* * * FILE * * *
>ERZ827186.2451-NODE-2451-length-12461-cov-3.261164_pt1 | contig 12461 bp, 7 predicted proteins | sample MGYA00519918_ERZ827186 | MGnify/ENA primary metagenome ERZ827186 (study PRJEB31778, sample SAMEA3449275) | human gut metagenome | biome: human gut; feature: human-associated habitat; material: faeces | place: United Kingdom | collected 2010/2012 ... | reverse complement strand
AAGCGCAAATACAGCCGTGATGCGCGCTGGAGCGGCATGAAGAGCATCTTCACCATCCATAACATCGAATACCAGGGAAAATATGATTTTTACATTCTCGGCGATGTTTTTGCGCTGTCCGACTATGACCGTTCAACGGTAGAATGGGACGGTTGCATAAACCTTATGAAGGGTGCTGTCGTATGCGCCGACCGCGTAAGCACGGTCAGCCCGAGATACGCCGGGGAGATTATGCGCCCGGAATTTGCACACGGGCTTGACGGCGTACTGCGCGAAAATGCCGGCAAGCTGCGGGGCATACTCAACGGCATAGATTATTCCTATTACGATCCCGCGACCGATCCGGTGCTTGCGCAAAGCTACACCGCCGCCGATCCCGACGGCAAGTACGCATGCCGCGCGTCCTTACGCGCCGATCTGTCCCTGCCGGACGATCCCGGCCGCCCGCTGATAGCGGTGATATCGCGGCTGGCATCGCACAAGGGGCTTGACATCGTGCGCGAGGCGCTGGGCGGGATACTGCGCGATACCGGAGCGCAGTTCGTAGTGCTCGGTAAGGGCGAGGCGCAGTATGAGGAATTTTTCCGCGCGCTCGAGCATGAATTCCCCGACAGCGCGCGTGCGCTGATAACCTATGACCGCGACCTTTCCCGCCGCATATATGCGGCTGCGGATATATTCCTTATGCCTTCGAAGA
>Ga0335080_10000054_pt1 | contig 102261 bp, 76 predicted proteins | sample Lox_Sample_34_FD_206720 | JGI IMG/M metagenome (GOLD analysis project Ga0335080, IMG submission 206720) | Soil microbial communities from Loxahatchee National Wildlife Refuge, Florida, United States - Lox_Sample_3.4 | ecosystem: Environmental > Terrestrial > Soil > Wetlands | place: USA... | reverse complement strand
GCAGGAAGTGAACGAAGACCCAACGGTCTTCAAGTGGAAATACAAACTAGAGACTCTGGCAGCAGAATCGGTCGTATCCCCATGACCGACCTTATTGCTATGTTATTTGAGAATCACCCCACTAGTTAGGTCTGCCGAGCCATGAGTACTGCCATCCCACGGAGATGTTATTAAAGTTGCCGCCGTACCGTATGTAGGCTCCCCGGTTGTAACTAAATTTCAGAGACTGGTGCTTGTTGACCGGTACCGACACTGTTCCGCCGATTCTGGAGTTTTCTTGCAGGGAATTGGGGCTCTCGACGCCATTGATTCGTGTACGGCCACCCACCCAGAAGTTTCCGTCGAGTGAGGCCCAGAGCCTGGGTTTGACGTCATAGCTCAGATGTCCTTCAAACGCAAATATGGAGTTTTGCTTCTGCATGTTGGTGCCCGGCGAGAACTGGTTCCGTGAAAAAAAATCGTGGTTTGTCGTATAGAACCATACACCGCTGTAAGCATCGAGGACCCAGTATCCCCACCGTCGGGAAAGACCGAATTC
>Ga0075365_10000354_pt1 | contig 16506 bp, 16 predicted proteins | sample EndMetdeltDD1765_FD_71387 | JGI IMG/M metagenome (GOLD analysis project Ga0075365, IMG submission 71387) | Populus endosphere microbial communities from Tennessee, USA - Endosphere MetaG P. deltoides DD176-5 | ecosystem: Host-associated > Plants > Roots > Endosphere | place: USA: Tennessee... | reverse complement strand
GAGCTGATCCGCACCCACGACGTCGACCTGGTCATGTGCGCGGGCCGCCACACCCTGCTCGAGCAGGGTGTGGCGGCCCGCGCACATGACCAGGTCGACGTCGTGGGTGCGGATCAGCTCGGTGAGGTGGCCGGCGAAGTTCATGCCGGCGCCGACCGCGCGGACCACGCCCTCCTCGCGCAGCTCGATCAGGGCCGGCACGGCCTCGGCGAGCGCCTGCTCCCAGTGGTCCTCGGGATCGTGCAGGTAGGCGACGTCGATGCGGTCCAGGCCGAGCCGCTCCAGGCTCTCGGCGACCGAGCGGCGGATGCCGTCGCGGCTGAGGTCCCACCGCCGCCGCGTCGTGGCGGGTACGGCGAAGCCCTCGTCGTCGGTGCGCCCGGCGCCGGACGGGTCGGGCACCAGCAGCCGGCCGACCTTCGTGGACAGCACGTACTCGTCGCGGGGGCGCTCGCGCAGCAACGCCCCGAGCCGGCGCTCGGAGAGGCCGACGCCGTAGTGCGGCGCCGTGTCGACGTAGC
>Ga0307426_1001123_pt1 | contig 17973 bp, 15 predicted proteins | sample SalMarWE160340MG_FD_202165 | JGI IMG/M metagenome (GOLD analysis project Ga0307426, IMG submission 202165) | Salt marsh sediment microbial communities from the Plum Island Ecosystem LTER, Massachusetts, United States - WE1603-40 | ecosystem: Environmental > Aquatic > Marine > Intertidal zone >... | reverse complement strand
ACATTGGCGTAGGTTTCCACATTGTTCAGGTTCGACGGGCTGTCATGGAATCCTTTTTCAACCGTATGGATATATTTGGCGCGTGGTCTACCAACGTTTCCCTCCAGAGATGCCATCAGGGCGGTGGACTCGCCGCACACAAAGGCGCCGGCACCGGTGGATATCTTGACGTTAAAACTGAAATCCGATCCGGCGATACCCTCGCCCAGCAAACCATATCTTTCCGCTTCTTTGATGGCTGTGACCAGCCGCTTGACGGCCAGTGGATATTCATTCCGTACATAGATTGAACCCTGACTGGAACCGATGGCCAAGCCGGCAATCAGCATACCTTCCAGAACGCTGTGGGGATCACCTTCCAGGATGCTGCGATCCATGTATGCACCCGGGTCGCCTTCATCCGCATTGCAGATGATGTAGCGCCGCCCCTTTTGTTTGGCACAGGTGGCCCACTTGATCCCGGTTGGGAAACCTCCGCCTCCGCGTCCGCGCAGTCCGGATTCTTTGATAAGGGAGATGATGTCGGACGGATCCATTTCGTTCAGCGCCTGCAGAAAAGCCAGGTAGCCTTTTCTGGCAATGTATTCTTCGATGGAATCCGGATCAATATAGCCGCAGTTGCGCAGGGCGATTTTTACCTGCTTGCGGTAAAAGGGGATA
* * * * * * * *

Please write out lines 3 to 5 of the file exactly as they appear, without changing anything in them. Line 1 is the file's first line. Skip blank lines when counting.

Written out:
>Ga0335080_10000054_pt1 | contig 102261 bp, 76 predicted proteins | sample Lox_Sample_34_FD_206720 | JGI IMG/M metagenome (GOLD analysis project Ga0335080, IMG submission 206720) | Soil microbial communities from Loxahatchee National Wildlife Refuge, Florida, United States - Lox_Sample_3.4 | ecosystem: Environmental > Terrestrial > Soil > Wetlands | place: USA... | reverse complement strand
GCAGGAAGTGAACGAAGACCCAACGGTCTTCAAGTGGAAATACAAACTAGAGACTCTGGCAGCAGAATCGGTCGTATCCCCATGACCGACCTTATTGCTATGTTATTTGAGAATCACCCCACTAGTTAGGTCTGCCGAGCCATGAGTACTGCCATCCCACGGAGATGTTATTAAAGTTGCCGCCGTACCGTATGTAGGCTCCCCGGTTGTAACTAAATTTCAGAGACTGGTGCTTGTTGACCGGTACCGACACTGTTCCGCCGATTCTGGAGTTTTCTTGCAGGGAATTGGGGCTCTCGACGCCATTGATTCGTGTACGGCCACCCACCCAGAAGTTTCCGTCGAGTGAGGCCCAGAGCCTGGGTTTGACGTCATAGCTCAGATGTCCTTCAAACGCAAATATGGAGTTTTGCTTCTGCATGTTGGTGCCCGGCGAGAACTGGTTCCGTGAAAAAAAATCGTGGTTTGTCGTATAGAACCATACACCGCTGTAAGCATCGAGGACCCAGTATCCCCACCGTCGGGAAAGACCGAATTC
>Ga0075365_10000354_pt1 | contig 16506 bp, 16 predicted proteins | sample EndMetdeltDD1765_FD_71387 | JGI IMG/M metagenome (GOLD analysis project Ga0075365, IMG submission 71387) | Populus endosphere microbial communities from Tennessee, USA - Endosphere MetaG P. deltoides DD176-5 | ecosystem: Host-associated > Plants > Roots > Endosphere | place: USA: Tennessee... | reverse complement strand